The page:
Cross Trades and Principal Transactions. The SEC pursued a number of cases on cross trades and transactions between clients and principals in 2018, focusing particularly on the price used and the depth of the trading markets. In the first action, the SEC brought and settled an action against an investment adviser that priced cross trades of bonds using the bid price (instead of a midpoint between the bid and the ask spread) and challenged the broker to increase the bid prices.5 In the second action, the SEC pursued an investment adviser and its principal for the principal's purchase of interests in advisory clients in connection with the wind down of the fund client using the previous December's net asset value (NAV). The SEC claimed that the use of the previous December's NAV for the purchase despite subsequently receiving indications that the NAV had increased without informing the limited partners of the increase was a violation of the Advisers Act and related rules. 6 In the third action, the SEC brought an action against the investment adviser to a registered investment company for separate open market transactions involving the registered fund and a private fund client that were conducted one hour apart and using differing brokers. Despite the details of the trade, the SEC believed that, due to the relative illiquidity of the market, the trade was a cross trade under the Investment Company Act of 1940.  In the final action, the SEC pursued a registered investment adviser for (i) investing one of its fund clients into another of its fund clients and receiving a fee based on that acquisition without disclosure and consent and (ii) selling receivables from a fund wholly owned by the adviser to another fund client without obtaining disclosure as a principal transaction. The SEC pursued the investment adviser despite the subject securities being receivables relating to defaulted consumer debt, as it viewed the receivables as securities for the purposes of this action.7

Advisory Fee Computations. The SEC's Office of Compliance Inspections and Examinations (OCIE) published a risk alert in April of 20188 describing repeated compliance failures in the calculation of fees in advisory fees and adequacy of policies. Specifically, the OCIE references frequent deficiencies relating to:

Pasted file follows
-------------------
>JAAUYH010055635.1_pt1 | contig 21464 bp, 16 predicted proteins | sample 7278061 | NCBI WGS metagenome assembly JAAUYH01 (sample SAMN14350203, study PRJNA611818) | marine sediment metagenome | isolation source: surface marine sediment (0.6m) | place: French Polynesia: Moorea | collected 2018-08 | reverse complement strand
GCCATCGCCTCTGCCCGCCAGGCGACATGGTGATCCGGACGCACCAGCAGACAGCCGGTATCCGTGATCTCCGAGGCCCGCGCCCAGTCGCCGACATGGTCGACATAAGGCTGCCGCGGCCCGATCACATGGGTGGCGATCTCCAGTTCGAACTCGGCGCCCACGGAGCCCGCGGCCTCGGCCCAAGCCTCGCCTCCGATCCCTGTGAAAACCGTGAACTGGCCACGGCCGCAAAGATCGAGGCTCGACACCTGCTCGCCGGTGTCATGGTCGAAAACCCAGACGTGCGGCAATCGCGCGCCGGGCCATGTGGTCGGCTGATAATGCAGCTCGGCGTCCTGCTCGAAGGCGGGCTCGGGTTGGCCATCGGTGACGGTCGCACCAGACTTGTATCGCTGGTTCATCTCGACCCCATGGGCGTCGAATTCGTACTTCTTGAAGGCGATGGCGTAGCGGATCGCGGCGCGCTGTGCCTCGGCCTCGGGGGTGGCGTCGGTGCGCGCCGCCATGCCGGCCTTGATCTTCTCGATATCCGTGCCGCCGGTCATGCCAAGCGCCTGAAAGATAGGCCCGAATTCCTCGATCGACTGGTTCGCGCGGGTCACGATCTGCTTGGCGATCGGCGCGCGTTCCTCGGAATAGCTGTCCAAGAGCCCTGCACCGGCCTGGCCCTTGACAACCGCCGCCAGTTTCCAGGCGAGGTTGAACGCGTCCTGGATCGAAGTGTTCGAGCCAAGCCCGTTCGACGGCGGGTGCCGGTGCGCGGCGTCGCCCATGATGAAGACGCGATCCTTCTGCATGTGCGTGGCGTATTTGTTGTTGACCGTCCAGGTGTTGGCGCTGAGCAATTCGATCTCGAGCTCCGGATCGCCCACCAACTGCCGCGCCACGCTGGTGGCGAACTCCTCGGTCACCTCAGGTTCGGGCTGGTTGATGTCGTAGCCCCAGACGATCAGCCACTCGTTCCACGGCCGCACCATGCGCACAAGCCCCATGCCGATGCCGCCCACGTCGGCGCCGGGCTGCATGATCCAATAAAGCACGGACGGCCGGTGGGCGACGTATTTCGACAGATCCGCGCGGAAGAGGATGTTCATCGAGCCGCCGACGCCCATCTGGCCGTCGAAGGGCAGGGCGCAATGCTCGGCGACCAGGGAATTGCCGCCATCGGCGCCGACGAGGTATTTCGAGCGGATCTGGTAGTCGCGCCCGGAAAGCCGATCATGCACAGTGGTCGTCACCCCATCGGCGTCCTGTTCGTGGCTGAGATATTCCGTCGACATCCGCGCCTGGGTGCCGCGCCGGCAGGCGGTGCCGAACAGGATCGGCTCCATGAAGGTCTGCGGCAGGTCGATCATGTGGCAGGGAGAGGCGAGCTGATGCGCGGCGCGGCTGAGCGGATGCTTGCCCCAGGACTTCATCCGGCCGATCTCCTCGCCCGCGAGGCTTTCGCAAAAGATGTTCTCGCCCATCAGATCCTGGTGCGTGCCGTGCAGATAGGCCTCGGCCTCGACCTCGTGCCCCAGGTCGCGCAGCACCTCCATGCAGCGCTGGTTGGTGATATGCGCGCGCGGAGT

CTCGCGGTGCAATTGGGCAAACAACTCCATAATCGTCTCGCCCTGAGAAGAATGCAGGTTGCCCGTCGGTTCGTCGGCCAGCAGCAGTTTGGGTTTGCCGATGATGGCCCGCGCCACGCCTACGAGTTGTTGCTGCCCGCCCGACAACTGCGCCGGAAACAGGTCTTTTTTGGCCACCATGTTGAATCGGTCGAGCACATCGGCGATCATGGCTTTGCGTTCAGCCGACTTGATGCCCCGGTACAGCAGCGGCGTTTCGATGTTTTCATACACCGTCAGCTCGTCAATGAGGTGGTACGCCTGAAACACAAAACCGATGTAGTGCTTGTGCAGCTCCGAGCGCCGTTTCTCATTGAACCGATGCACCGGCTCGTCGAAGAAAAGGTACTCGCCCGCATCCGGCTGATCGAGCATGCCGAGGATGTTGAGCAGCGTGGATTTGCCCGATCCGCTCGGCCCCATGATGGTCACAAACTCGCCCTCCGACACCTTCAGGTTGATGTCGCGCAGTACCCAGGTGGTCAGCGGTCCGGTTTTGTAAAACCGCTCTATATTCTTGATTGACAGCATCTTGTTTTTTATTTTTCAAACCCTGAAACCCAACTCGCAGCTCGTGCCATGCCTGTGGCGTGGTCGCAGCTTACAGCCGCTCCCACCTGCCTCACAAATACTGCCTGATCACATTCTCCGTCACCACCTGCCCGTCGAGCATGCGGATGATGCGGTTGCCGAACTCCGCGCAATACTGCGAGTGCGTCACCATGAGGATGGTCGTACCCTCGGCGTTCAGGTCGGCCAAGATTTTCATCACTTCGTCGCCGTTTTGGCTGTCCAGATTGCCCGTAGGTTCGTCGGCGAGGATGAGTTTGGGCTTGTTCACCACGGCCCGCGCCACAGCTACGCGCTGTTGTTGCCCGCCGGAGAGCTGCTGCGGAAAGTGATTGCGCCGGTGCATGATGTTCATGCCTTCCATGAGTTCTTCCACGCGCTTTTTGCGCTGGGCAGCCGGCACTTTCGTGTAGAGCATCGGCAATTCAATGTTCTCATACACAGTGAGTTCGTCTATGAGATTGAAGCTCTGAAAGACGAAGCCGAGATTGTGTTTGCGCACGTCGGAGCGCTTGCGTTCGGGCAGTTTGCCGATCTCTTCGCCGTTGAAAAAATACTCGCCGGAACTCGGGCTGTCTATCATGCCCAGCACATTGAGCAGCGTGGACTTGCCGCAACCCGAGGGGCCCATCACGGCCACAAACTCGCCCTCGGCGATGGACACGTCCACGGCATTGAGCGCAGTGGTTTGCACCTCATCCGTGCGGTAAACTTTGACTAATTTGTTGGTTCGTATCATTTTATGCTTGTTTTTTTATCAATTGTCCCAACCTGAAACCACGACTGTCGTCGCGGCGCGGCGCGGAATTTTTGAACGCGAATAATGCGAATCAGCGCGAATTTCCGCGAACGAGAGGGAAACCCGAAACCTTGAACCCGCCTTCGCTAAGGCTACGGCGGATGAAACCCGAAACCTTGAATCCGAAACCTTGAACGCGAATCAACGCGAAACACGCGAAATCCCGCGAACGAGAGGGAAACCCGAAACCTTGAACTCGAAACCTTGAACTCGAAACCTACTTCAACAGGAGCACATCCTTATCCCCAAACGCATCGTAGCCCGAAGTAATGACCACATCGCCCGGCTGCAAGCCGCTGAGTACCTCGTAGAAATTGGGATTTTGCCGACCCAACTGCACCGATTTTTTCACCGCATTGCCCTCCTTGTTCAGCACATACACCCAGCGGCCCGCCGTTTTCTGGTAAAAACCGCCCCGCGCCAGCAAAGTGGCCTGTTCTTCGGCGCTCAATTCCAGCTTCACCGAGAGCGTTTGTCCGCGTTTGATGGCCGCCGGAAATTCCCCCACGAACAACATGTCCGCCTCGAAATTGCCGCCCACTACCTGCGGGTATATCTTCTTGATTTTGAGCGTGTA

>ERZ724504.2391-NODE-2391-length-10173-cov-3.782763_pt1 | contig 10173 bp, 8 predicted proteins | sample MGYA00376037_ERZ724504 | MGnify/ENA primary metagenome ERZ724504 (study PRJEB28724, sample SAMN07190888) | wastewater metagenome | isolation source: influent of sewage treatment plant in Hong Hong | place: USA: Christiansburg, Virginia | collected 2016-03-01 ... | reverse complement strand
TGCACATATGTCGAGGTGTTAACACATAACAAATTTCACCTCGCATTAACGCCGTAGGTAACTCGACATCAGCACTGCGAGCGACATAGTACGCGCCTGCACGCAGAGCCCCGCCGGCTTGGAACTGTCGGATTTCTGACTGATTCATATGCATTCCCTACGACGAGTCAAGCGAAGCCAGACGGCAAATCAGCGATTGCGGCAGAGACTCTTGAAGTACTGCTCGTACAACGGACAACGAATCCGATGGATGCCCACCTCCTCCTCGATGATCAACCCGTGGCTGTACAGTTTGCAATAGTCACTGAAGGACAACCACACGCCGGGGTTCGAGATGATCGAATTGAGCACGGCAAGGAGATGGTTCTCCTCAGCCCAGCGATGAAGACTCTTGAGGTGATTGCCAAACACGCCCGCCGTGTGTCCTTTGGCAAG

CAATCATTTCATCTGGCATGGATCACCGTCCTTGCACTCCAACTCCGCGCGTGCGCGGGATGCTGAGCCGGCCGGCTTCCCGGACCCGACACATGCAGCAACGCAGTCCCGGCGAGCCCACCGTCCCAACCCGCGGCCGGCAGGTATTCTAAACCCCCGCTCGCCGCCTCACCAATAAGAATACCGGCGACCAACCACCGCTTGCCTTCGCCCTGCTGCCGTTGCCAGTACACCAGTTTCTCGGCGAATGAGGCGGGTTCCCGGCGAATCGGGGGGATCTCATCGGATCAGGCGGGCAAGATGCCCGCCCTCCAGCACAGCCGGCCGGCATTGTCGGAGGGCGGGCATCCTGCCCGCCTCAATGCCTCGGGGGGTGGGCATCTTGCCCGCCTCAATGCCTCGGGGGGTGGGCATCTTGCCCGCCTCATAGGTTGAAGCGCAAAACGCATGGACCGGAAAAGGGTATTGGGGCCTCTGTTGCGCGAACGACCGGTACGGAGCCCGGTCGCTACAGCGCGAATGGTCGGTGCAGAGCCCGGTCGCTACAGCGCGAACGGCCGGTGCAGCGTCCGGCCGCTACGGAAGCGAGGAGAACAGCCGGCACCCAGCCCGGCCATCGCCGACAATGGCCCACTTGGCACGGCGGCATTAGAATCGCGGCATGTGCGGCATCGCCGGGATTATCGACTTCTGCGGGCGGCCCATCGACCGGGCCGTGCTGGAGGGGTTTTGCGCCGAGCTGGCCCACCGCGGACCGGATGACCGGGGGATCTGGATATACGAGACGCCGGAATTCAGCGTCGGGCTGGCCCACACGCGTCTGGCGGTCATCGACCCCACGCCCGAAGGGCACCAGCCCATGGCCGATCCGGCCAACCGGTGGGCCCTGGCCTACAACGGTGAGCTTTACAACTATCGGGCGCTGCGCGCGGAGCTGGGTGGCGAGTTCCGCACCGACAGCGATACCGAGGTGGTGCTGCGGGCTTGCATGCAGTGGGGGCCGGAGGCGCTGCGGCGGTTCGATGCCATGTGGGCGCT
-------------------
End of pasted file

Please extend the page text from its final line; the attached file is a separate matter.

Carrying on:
• Using a valuation process that differs from the relevant governance agreement, or improperly using original cost instead of current market value
  • Billing fees in a manner contrary to the agreement by billing in advance, with improper frequency or using an improper rate
  • Improperly computing advisory fees, through failing to apply the discounts to which the adviser agreed
  • Failing to disclose that there were mark ups over expenses or certain fees
  • Misallocation of expenses—including distribution and marketing expenses or regulatory filing expenses—to the client (instead of the manager) in contravention of the agreement with the client.

This alert demonstrates OCIE's focus on recalculating amounts charged. As part of its focus on fees, the SEC continued its practice of pursuing investment advisers to private equity funds relating to the acceleration of monitoring fees.

Best Execution. OCIE published another alert in July 2018 regarding common deficiencies in investment advisers' policies and practices to ensure best execution obligations.9 Specifically, OCIE highlighted the following issues:

  • Investment advisers failing to document having evaluated the execution performance at the time of selecting a broker-dealer or on a periodic basis
  • Failing to provide an informed review of those employees with knowledge of broker-dealer performance—such as traders—or failing to adequately compare broker-dealers
  • Failing to fully disclose execution practices or impacts of soft dollar arrangements
  • Insufficiently tailoring policies and procedures or failing to follow them.

Mergers and Acquisitions. The SEC brought and settled two enforcement actions relating to mergers and acquisitions transactions in July of 2018. The first action—against a Canadian acquirer of 16.5% of a New York Stock Exchange-listed issuer—involved failure to file a Schedule 13D on the required 10- day timeframe as part of its acquisition of the company.10 In the second action, the SEC brought and settled an unusual enforcement action against an issuer for repeatedly failing to provide its unit holders with a recommendation of whether to accept or reject multiple tender offers in violation of the tender offer rules.11

SEC Withdraws Proxy Adviser No-Action Letters. On September 13, 2018, the SEC announced—in a sudden reversal—that it was withdrawing two 2004 no-action letters that provided guidance on advisers' use of proxy advisers who may receive compensation and a discussion of such proxy adviser's conflict of interest.12 The SEC provided no reason for the sudden withdrawal, except that this subject will be discussed at a proxy roundtable discussion to ted by the SEC in November of this year. In light of this withdrawal of guidance, advisers are warned to use caution if and when proxy advisers are aged.

Failure to Supervise Repeat Offender. The SEC also brought and settled an enforcement action against an adviser for failing to adequately supervise its employee, whom it was aware was sharing confidential research, holdings and trading information with his wife, the founder of a separate adviser.13 Although the adviser had confidentiality policies and procedures in place generally, it did not implement subsequent reasonably-tailored policies and procedures once it repeatedly learned of its employee's continuous, unrelenting behavior.